By Rebecca Manuel
Happy Summer everyone! If the schedule that I’m looking at is correct, this post will go up on June 20th, which is officially the first day of summer. Yay summer! What this also means, what with our July hiatus, is that this is my last GMA article – ever. I will be leaving in August to return to the States and begin the next chapter in my life, scary as that is. So, since I am currently looking towards the future, I thought I would leave you not only with a book recommendation as usual – albeit a bit shorter – but also with a section of my To Be Read (TBR) list. Keep in mind that I have no idea how good these books may or may not be, because of course I have not read them yet. But maybe we can all read them and discover them together.
The Graveyard Book by Neil Gaiman
I never really got into Neil Gaiman despite how much everyone else seems to love him. Years ago, I tried one of his books – Stardust – after seeing and loving the movie (it’s one of my favorite movies EVER, so you all should watch it!), but the plot lagged and the characters were much less interesting on the page than they were on the screen. So I figured maybe Neil Gaiman just wasn’t for me. Then, just a few weeks ago, I went to Okinawa for Golden Week and decided to stop at a bookstore that supposedly had a good selection of English books. The “good selection” turned out to be rather limited. So faced with the choice of no books versus a rather intriguing but potentially disappointing Neil Gaiman book, I decided to try out Neil Gaiman again.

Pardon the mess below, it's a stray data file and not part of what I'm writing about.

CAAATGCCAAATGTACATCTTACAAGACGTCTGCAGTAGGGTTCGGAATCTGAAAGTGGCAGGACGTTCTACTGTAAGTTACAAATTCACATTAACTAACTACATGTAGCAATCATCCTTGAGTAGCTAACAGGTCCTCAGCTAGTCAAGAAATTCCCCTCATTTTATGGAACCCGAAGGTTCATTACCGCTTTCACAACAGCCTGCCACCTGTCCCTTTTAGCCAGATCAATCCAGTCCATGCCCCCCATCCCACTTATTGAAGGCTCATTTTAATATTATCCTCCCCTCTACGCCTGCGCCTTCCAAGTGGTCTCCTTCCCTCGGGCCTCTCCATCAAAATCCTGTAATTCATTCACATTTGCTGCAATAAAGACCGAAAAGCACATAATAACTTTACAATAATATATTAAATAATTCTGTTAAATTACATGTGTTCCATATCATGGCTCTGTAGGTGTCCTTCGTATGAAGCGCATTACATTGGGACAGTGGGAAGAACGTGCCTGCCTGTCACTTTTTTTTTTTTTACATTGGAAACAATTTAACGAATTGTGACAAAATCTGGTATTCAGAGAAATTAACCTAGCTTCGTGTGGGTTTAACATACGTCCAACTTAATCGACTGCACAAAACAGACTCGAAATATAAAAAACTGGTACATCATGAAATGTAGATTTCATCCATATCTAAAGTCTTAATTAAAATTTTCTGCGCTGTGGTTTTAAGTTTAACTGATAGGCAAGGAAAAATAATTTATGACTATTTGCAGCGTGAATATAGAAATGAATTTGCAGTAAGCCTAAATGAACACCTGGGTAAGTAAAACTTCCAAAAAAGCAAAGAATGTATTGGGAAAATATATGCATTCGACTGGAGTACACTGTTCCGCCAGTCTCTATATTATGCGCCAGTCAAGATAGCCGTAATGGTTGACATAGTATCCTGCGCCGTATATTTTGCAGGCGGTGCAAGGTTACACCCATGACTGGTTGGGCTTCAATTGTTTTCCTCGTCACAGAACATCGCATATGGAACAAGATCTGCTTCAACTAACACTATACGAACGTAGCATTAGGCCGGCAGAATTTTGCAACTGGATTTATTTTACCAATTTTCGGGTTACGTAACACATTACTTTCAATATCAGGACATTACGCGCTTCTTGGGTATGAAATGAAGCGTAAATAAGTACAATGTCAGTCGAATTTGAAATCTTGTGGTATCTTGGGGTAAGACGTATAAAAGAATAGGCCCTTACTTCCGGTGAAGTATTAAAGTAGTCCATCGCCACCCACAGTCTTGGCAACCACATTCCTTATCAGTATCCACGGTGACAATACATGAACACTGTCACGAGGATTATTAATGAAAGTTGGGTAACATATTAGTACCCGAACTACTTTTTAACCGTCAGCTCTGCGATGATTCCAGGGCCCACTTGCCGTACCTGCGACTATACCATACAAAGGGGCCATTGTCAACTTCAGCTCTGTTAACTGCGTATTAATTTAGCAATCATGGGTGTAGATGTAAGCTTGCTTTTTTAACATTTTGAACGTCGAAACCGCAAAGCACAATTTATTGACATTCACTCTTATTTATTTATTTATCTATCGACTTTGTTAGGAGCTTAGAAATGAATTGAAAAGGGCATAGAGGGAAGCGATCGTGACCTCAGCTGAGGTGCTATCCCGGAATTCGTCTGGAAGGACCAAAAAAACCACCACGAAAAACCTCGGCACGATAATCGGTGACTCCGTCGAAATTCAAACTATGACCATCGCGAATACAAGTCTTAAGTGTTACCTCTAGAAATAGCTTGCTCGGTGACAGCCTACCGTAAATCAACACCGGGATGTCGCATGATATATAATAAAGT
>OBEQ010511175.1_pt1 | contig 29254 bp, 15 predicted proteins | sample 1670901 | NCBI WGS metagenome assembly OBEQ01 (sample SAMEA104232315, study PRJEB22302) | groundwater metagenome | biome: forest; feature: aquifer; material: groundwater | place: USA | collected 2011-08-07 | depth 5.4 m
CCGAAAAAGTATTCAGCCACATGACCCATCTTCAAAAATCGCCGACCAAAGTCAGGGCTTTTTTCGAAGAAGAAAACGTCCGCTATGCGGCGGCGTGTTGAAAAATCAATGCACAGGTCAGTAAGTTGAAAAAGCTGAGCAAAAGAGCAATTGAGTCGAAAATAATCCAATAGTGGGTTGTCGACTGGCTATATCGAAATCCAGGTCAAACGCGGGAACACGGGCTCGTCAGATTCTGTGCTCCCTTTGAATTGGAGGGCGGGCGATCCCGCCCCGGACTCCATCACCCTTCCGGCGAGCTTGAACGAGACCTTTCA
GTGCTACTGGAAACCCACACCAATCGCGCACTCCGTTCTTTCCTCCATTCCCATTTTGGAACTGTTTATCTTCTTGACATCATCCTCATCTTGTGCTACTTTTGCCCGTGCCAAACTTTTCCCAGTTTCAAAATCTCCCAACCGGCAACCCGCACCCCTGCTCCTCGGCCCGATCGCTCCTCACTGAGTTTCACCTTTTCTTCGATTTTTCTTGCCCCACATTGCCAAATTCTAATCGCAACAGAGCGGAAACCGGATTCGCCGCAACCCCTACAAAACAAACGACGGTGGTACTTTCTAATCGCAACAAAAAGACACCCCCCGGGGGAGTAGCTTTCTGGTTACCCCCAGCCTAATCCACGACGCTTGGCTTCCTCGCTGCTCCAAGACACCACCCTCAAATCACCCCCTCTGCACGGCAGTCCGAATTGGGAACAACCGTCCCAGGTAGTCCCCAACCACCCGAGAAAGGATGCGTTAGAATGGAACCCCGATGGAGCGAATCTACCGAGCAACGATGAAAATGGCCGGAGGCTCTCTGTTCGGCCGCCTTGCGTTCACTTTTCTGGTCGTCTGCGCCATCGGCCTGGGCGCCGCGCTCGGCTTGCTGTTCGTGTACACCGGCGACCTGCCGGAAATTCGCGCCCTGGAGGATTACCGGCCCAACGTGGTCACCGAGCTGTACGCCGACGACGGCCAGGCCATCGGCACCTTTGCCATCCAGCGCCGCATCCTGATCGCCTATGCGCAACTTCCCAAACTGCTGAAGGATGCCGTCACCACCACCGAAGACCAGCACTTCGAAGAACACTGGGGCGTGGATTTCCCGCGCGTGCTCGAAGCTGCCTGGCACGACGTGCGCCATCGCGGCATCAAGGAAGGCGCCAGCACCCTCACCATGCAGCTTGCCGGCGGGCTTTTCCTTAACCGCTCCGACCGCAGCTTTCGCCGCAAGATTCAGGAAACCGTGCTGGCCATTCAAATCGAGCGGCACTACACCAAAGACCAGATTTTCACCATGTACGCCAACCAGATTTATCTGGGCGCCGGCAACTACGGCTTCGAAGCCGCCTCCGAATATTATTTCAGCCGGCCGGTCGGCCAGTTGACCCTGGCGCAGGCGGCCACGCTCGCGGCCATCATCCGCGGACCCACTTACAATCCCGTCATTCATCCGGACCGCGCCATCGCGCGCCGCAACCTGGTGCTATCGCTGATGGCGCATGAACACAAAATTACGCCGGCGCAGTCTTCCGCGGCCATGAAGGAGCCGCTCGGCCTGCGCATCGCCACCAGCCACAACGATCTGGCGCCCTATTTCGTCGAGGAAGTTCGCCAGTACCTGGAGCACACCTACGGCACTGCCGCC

Dang, am I happy I did.
The Graveyard Book throws you right into the story with no preamble. A man named Jack has just murdered three out of four members of a family and is heading into the fourth member’s room, the fourth member being a little boy, just a toddler. But upon arriving in the room, Jack realizes that the boy is not there. The boy, apparently quite an escape artist, has climbed out of his crib and wandered out through the open front door. The boy eventually wanders into a graveyard, where he is taken in by the ghosts of the people who are buried there and named Nobody, or Bod for short. And the rest of the novel follows Bod’s adventures throughout his childhood as he grows into a teenager, learns to work the various powers granted him by his acceptance into the graveyard, and finally confronts his greatest adventure yet.